Finding the light has to be one of the biggest issues I’ve seen photographers face in their art workflow. It can mean the world when it comes to shooting purposefully and can cut down your editing time to a fraction of what it used to be.
The main thing I look for when scouting locations is the “fall off.” When you have found a good location, face your subject towards the source of light. The light should shine brightest on your subject’s “T-zone” and fall off their face as it goes back towards their hairline. Notice any catch lights in their eyes as well as good contrast in tonal differences from highlights to shadows. Those factors scream good light.
Bad light is flat and dull on your subject’s face. Usually bad lighting is indicated by very little contrast in tonal differences and hardly any fall off.
I love using the Impact 5-in-1 oval reflector (it’s the biggest they have) to help pop some light back into my subject’s face and eyes.
What is the most challenging thing about photographing seniors?
Oh, gosh! That’s a hard one! I would say the hardest thing for me is to keep each and every single one of them different from the other! I used a studio photographer who had a little natural light area right outside her studio and of course, all of my friend’s portraits looked the exact same. Same pose, same location, same everything. Boo. My main goal is to offer something different between each senior.
While it’s definitely a tough commitment to make, I have found that it pushes me to stay creative and on top of my game in the market.
What is a good lesson you have learned this year in photography or in your business?
This past year was really rough all around. There was drama, competition, and just plain ugliness. I thought my career was over at a few points during the year and then at others, I just wanted to quit. Imagine my surprise when I’ve come back stronger than ever.
The best lesson I learned this past year is that no matter what people say about you, YOU have the power to prove them wrong. If your competition starts to spread ugly rumors about you, prove them wrong. If your best friends turns into your enemy, prove them wrong… not through words, but your ACTIONS. You can say whatever you want to try and disprove but it doesn’t mean anything until you SHOW IT. Listen carefully to the crap, ask if it’s true. If it is and you don’t like that it explains you, change it. If it’s not true, ignore it.
If you could encourage a new photographer in one area, what would it be?
BE YOURSELF. So many times, we look at other artists’ work and dream of creating works of art like them. NO NO NO! YOU have a voice and you should use it!!! What do YOU want to say? How do YOU want to create? That is what is important and that is what will keep you happy as an artist!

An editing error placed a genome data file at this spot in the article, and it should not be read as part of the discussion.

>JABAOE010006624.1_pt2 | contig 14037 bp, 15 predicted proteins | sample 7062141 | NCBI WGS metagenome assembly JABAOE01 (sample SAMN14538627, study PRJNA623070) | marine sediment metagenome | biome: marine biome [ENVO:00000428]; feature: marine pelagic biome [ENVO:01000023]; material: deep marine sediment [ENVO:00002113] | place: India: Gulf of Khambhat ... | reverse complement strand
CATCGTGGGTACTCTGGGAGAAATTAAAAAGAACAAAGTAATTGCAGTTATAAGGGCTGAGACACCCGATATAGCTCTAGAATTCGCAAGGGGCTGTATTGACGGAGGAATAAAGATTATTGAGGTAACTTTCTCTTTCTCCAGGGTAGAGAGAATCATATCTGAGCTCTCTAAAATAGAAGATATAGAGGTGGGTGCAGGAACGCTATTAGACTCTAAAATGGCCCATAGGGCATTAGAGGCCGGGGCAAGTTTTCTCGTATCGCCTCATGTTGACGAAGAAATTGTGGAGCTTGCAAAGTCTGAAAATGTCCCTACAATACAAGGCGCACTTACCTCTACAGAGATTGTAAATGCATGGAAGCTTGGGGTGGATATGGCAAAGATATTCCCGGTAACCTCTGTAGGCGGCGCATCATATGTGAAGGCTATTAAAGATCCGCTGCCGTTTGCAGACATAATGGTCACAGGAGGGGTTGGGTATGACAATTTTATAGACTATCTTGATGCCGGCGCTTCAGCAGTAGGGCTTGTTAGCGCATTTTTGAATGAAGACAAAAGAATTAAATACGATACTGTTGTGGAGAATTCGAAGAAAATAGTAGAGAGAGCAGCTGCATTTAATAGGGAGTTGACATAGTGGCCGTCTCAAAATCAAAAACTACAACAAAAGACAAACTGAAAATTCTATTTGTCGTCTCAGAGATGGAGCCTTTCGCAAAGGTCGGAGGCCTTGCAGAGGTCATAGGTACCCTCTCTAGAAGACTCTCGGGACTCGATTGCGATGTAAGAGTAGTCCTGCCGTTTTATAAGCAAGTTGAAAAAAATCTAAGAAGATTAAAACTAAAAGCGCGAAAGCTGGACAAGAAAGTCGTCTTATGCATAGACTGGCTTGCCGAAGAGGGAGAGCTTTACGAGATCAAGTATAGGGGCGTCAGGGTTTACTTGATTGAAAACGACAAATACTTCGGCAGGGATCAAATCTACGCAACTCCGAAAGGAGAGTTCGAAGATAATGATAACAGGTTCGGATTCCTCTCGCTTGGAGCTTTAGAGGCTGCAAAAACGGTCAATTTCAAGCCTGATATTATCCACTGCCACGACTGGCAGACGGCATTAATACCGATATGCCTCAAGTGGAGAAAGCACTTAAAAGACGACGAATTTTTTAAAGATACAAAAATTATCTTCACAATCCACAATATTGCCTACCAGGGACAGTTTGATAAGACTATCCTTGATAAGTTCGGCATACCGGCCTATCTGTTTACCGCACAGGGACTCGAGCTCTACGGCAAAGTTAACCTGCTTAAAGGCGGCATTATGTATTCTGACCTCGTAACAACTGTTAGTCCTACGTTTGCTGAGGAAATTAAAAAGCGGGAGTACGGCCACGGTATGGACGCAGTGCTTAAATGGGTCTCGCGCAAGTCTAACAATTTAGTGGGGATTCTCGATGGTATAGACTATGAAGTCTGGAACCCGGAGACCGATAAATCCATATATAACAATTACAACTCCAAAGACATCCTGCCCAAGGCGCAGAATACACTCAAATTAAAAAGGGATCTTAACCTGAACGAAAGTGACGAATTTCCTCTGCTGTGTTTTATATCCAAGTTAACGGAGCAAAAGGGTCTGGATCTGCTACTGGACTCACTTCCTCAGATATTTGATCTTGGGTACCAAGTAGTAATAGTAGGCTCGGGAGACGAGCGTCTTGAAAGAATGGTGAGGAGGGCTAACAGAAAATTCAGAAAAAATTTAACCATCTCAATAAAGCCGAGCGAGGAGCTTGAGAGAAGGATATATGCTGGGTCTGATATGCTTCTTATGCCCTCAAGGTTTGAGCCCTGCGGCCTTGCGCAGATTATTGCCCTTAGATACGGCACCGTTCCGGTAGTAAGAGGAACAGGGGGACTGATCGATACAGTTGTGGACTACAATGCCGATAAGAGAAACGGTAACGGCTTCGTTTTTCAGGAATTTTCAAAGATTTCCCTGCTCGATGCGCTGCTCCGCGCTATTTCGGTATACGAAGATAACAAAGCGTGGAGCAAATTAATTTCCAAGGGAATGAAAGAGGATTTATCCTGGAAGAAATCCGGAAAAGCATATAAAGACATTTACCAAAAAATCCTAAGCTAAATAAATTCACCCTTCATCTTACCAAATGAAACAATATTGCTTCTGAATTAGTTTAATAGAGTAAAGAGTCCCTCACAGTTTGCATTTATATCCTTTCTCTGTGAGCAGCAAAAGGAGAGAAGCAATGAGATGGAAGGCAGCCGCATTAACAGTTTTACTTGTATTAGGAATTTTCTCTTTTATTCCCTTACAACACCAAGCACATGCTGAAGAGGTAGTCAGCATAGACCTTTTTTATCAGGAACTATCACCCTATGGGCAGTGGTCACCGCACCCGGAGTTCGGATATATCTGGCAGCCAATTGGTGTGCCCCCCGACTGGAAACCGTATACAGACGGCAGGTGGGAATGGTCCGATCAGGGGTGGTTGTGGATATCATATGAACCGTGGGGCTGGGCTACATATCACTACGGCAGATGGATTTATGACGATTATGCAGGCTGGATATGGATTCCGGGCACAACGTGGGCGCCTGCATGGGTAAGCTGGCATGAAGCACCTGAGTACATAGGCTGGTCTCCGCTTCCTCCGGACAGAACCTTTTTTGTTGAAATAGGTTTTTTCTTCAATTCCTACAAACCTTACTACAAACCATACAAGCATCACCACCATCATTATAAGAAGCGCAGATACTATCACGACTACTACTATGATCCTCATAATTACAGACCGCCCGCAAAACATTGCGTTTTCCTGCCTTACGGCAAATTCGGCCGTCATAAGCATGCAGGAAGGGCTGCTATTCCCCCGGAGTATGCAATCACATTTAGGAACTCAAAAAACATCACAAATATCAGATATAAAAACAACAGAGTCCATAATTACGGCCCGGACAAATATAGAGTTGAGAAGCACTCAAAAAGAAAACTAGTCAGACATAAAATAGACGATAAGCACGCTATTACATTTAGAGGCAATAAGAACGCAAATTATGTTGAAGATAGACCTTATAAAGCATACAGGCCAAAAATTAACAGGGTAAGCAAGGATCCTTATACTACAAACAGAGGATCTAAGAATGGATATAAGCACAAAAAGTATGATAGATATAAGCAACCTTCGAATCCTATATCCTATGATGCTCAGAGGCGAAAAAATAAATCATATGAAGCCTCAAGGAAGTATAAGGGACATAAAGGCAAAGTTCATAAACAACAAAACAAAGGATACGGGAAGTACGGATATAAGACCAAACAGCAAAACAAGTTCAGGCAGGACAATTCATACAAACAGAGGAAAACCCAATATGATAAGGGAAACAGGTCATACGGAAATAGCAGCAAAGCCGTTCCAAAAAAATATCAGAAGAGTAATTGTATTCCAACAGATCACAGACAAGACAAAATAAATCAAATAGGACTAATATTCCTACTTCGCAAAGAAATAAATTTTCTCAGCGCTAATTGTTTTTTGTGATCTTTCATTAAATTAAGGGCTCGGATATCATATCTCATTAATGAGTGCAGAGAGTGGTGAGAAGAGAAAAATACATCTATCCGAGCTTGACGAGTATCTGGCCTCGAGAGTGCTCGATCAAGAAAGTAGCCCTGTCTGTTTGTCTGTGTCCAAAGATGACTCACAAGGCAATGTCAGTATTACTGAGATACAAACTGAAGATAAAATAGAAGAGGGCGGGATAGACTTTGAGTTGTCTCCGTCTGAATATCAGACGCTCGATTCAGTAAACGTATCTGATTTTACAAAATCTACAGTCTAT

What do you love most about being a photographer?
For me, providing a boost in self-esteem to these young girls is HUGE to me. A healthy confidence in yourself can result in better grades, better attitude, better behavior and even a better outlook on life. A lot of my girls have absolutely no clue how beautiful they truly are and if I can help them see that, then I’ve done my job.
Where do you see yourself in 5 years?
In 5 years, I hope to continue to evolve in the senior photography market. I know that’s vague but I’m very careful not to make plans of my own as God has shown me that he is the one who decides where he wants me to be. 😉
About Amanda: Over the years, Amanda has worked hard to gain a reputation as one of the best SENIOR photographers in her industry, earning the respect of her peers around the world and accolades from industry print and web media outlets. She is called upon often to share what she’s learned through the experiences of running her own photography business and teaches workshops that are booked as far as a year in advance. What she promises to her clients is a couture photography experience that focuses on their true beauty – inside and out. She work with her clients to transform them into the wonderful women they want to be and feel as though they just walked off the pages of Vogue. Her approach is fresh and modern with bold, rich color – she create works of art for my clients to look back upon for years to come.